More bad news for JUMBO loansMay 13, 2011
Just when you thought it was safe to jump back into the water…oh the dread.
I’m not really talking about sharks in our oceans – I am talking about the jumbo loan sharks and the debacle that is looming. Looks like the federal government is going to take a hard line on these jumbo loans and really cut off the people in the $500,000 to $1M loan category at the knees. Be prepared for a bucket load of strategic defaults with Sellers jumping overboard.
It is getting harder and harder to get any loan. But now Congress is working to get out of the high-end market (so called “jumbo” loans) and try the new “private banking” rescue of our homes for luxury properties. The result for many will be higher cost loans and fewer buyers for more expensive properties. To be clear, there are buyers and sellers in this price range but they can’t do it without a loan at this “mid-range” luxury price point.
In homes priced over one million, we see more cash buyers. But I call this mid-range group ($500K – $1M) as being in real estate purgatory. They are losing hope and they are losing hope fast.
Michael S. Barr, a former assistant Treasury secretary, said the federal government’s retrenchment would be painful for many communities. “There’s always going to be a line, and for the person just over it it’s always going to be an arbitrary line,” said Mr. Barr, who teaches at the University of Michigan Law School. “But there is no entitlement to living in a home that costs $750,000.”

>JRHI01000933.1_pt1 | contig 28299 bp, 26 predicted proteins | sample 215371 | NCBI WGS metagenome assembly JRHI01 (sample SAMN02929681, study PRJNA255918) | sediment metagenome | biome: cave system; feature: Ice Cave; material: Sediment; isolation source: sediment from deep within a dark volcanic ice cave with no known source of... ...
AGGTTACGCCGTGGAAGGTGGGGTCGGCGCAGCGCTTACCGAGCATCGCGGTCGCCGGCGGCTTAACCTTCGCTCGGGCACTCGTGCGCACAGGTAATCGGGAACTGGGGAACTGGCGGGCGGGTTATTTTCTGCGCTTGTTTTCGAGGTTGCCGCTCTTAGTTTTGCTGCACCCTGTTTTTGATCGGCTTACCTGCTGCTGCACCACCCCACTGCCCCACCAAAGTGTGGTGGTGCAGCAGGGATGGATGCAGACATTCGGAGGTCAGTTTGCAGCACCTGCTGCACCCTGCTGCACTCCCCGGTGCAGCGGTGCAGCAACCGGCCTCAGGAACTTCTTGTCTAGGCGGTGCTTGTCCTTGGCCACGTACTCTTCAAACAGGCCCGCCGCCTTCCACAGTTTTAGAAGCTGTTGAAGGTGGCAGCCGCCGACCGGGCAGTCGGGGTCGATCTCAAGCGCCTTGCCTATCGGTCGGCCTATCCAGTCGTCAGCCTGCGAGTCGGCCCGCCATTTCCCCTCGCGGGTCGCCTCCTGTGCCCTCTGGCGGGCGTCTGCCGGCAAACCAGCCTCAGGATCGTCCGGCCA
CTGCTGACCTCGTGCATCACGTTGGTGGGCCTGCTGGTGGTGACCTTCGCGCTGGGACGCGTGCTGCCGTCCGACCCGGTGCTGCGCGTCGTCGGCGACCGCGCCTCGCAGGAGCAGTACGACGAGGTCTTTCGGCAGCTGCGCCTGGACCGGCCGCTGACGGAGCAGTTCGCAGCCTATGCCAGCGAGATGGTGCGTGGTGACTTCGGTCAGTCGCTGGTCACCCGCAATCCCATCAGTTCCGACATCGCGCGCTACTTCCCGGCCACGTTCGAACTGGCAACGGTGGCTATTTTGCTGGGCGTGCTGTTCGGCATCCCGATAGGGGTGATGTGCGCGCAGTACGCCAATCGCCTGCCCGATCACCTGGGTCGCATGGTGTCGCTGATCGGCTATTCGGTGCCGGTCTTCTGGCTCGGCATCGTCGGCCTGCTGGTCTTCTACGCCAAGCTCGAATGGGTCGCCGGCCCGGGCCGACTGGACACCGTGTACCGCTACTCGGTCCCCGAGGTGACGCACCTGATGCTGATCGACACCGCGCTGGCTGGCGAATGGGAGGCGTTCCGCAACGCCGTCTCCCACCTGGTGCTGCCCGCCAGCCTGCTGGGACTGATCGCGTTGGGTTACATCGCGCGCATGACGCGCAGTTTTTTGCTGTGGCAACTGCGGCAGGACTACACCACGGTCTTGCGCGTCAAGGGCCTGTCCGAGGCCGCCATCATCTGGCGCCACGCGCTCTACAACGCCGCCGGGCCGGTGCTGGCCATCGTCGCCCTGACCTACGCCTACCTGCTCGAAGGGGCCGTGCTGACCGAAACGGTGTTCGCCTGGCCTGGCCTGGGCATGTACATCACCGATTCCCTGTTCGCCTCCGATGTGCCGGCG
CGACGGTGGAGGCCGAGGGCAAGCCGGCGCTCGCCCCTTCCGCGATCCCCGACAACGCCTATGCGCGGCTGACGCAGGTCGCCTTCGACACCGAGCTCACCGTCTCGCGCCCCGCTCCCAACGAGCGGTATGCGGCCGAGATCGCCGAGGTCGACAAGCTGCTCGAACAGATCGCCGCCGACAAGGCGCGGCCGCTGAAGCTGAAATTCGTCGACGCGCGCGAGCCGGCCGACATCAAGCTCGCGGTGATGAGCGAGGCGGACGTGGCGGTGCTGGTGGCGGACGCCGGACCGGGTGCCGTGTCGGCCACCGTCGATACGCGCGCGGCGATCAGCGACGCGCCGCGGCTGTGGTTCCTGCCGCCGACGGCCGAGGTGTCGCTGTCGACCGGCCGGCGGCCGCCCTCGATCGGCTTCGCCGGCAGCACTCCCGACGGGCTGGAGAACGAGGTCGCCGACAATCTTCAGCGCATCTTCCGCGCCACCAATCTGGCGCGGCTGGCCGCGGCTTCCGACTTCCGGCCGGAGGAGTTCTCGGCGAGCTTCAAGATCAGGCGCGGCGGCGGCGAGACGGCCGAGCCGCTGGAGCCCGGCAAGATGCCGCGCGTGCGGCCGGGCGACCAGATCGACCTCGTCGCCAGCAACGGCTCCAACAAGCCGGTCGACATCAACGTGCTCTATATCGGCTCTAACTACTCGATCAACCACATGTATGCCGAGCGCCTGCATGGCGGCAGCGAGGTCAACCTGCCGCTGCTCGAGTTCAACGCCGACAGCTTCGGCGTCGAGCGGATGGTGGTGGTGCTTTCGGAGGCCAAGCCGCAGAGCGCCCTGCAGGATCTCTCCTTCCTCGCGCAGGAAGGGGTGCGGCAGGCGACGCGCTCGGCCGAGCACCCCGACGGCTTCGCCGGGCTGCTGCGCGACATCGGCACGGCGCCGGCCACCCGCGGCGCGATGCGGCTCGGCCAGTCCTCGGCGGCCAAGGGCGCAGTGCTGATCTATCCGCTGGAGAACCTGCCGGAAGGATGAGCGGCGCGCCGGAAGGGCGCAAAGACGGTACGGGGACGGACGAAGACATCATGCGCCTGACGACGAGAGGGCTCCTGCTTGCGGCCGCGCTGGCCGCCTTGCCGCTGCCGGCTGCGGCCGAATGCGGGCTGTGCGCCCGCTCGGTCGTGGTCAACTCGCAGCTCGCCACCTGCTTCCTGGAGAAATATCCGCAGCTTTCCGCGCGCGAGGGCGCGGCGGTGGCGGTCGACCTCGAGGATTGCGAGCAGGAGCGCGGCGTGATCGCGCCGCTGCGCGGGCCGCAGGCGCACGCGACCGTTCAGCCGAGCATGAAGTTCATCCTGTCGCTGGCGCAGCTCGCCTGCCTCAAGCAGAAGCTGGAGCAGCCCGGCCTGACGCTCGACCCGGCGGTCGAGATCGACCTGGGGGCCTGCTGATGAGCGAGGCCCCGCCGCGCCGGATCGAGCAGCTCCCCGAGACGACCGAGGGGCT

The problem with this logic is that it will trickle down and affect the entire housing industry. This is the start of some difficult times in the lending market and I believe we may witness many people bailing out of these homes to become renters. Watch for an increase in strategic defaults. I’m already seeing it from the perspective that I have more tenants on hand than high-end buyers. This could be catastrophic.
I don’t see private banking coming to the rescue. Why? Because the federal government is still going to tightly control bank reserves which further decreases loan availability. I would love to see someone with some real economic credentials figure out how badly this new policy could affect our ENTIRE housing industry.
In short, this could blow a lot of people out of the water. Sending out an SOS…